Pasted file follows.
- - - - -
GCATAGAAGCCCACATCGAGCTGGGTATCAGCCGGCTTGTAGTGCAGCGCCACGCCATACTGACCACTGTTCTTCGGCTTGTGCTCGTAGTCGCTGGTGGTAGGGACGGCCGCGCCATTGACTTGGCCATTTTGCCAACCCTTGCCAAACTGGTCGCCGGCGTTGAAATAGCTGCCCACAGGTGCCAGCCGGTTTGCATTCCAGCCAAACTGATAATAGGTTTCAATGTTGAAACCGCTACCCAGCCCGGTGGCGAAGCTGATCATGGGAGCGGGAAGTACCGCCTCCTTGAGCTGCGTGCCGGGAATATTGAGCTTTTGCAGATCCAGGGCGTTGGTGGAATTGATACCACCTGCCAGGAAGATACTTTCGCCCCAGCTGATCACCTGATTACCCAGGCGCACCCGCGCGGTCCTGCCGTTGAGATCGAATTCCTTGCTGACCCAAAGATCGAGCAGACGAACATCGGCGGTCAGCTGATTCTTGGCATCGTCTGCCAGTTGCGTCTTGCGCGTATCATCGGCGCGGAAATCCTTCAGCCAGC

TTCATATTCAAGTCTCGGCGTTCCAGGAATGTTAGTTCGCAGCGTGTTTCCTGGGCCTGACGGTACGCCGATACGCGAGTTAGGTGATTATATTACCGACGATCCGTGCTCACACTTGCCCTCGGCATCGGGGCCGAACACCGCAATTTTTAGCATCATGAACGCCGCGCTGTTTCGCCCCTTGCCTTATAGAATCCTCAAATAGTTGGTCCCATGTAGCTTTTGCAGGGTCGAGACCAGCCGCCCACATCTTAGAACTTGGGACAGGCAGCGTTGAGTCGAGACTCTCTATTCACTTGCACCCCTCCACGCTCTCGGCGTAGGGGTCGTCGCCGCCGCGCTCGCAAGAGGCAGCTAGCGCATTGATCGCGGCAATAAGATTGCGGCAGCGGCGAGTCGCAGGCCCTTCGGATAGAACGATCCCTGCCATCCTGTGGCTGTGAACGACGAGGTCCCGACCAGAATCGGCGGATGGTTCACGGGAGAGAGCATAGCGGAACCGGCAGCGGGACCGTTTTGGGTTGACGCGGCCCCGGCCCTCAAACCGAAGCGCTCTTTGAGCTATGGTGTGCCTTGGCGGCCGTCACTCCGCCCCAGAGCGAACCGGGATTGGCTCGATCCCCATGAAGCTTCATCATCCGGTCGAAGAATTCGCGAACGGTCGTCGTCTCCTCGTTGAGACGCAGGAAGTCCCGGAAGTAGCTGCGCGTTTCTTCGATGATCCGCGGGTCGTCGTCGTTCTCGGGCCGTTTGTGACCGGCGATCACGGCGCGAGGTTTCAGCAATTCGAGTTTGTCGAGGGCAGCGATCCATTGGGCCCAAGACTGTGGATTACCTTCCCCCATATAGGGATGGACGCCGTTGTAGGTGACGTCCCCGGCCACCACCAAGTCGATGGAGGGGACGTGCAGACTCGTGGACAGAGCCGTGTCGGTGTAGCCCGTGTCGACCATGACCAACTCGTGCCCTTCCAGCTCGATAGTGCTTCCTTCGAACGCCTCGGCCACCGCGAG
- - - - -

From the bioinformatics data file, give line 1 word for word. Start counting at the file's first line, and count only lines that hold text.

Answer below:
GCATAGAAGCCCACATCGAGCTGGGTATCAGCCGGCTTGTAGTGCAGCGCCACGCCATACTGACCACTGTTCTTCGGCTTGTGCTCGTAGTCGCTGGTGGTAGGGACGGCCGCGCCATTGACTTGGCCATTTTGCCAACCCTTGCCAAACTGGTCGCCGGCGTTGAAATAGCTGCCCACAGGTGCCAGCCGGTTTGCATTCCAGCCAAACTGATAATAGGTTTCAATGTTGAAACCGCTACCCAGCCCGGTGGCGAAGCTGATCATGGGAGCGGGAAGTACCGCCTCCTTGAGCTGCGTGCCGGGAATATTGAGCTTTTGCAGATCCAGGGCGTTGGTGGAATTGATACCACCTGCCAGGAAGATACTTTCGCCCCAGCTGATCACCTGATTACCCAGGCGCACCCGCGCGGTCCTGCCGTTGAGATCGAATTCCTTGCTGACCCAAAGATCGAGCAGACGAACATCGGCGGTCAGCTGATTCTTGGCATCGTCTGCCAGTTGCGTCTTGCGCGTATCATCGGCGCGGAAATCCTTCAGCCAGC